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NASA launched two small satellites designed to track tropical cyclones hour by hour from a base in New Zealand on Monday, in a project that could improve weather predictions on devastating storms.
The new storm trackers, sent into orbit on a rocket built by US company Rocket Lab, can fly over hurricanes (or typhoons in the Pacific) every hour, compared to every six hours with current satellites.
Researchers will be able to see storms evolve on an hourly basis, said NASA scientist Will McCarty at a press conference for the first launch of the TROPICS mission.
“We still need the large satellites,” he added. “What we get from this is the ability to add more information to the flagship satellites that we already have.”
A second Rocket Lab-built vessel is due to launch in about two weeks carrying two more satellites to complete a small constellation of four storm-tracking satellites.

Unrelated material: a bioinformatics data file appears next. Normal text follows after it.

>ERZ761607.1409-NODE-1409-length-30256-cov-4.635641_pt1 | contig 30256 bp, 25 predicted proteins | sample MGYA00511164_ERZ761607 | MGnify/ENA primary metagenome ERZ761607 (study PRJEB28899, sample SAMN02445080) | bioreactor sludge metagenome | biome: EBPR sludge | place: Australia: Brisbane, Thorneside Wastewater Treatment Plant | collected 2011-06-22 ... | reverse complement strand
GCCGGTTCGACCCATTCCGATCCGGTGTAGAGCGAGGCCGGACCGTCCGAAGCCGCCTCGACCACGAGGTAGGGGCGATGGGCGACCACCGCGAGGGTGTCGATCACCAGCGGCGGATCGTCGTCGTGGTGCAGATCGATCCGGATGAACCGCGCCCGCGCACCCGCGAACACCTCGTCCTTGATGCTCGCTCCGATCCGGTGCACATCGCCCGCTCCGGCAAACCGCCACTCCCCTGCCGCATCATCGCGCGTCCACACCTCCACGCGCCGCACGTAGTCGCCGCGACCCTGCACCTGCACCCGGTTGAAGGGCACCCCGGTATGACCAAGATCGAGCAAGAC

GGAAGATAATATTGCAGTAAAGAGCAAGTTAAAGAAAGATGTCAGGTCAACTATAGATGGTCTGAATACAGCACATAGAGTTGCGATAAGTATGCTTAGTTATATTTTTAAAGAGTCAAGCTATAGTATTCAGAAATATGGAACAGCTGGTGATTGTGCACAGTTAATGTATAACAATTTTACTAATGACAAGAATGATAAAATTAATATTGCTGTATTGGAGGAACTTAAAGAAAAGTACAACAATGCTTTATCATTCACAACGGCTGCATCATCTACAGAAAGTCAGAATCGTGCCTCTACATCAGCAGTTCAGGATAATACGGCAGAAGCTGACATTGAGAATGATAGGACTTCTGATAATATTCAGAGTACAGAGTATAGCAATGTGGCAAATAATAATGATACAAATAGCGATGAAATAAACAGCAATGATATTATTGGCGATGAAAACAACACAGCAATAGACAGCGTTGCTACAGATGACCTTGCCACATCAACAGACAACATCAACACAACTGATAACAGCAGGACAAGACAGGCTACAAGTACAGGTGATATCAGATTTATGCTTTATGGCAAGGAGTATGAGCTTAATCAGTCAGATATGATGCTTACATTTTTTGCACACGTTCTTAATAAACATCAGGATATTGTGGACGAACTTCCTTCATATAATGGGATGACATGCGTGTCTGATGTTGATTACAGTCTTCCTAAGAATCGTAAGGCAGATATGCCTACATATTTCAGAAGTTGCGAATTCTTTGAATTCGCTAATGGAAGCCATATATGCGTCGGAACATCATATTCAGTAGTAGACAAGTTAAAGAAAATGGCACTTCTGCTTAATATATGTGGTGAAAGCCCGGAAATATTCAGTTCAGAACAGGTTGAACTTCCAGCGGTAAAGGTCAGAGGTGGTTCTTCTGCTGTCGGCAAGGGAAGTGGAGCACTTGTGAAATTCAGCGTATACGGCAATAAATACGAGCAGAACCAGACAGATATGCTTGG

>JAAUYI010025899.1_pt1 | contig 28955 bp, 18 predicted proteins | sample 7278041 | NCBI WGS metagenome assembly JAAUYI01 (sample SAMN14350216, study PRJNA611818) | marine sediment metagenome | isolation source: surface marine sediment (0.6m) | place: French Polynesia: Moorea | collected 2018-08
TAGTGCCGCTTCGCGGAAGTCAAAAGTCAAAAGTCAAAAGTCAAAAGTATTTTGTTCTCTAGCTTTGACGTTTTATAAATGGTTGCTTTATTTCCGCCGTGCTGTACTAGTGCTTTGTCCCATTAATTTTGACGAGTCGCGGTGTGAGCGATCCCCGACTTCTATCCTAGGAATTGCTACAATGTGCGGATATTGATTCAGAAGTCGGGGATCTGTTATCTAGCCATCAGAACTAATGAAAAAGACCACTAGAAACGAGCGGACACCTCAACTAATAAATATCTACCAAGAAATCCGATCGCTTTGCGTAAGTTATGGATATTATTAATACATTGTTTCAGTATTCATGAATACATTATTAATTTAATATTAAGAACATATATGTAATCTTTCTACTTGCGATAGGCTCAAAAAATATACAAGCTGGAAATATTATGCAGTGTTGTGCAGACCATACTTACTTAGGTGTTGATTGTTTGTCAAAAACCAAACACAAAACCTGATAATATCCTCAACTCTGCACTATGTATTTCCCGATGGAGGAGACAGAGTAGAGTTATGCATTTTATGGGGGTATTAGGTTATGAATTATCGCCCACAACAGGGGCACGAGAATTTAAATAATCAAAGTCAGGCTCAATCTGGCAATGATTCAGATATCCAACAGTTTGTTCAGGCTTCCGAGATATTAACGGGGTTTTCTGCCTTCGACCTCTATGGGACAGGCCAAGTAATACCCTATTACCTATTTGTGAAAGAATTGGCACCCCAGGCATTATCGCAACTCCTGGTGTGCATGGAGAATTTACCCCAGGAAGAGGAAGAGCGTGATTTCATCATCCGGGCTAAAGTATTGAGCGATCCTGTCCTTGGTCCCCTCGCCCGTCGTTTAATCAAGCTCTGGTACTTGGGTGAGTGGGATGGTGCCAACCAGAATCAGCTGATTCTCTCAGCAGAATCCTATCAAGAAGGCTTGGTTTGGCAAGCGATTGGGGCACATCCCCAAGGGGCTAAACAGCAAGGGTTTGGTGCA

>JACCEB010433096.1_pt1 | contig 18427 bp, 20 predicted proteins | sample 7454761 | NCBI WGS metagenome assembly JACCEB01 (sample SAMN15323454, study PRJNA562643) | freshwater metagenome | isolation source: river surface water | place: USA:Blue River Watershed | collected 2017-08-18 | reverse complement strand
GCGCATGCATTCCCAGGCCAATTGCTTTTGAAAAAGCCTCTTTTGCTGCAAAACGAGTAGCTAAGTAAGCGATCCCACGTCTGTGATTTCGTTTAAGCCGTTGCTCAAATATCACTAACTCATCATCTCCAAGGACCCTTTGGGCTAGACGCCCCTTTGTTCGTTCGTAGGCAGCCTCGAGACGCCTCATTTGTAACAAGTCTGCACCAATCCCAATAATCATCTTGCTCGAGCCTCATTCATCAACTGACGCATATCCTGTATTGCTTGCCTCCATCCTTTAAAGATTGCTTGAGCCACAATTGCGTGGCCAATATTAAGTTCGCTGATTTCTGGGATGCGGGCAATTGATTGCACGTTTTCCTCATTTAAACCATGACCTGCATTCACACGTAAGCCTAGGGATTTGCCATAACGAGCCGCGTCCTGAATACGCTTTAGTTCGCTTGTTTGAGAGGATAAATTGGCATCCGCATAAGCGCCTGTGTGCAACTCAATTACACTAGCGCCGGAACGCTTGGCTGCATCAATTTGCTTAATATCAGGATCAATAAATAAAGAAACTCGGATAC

The information gathered on rainfall, temperature and humidity could help scientists determine where a hurricane will make landfall and how intense it will be, helping people living in coastal areas be better prepared for possible evacuations.
“Many operational organizations like the National Hurricane Center and the Joint Typhoon Warning Center and many others are ready to receive tropical imagery to help inform their forecasters,” said Ben Kim, a program executive at NASA.
In the long term, a better understanding of the formation and evolution of these storms could help improve climate models.
The constellation was originally intended to have six satellites, not four, but the first two were lost when a US Astra rocket malfunctioned shortly after lift-off last year.
Hurricanes, or typhoons, are becoming more powerful as the ocean surface warms, scientists say.
Hurricane Ian, which devastated Florida in 2022, killed dozens of people and caused more than $100 billion in damage, making it by far the world’s most expensive weather disaster of the year.
© 2023 AFP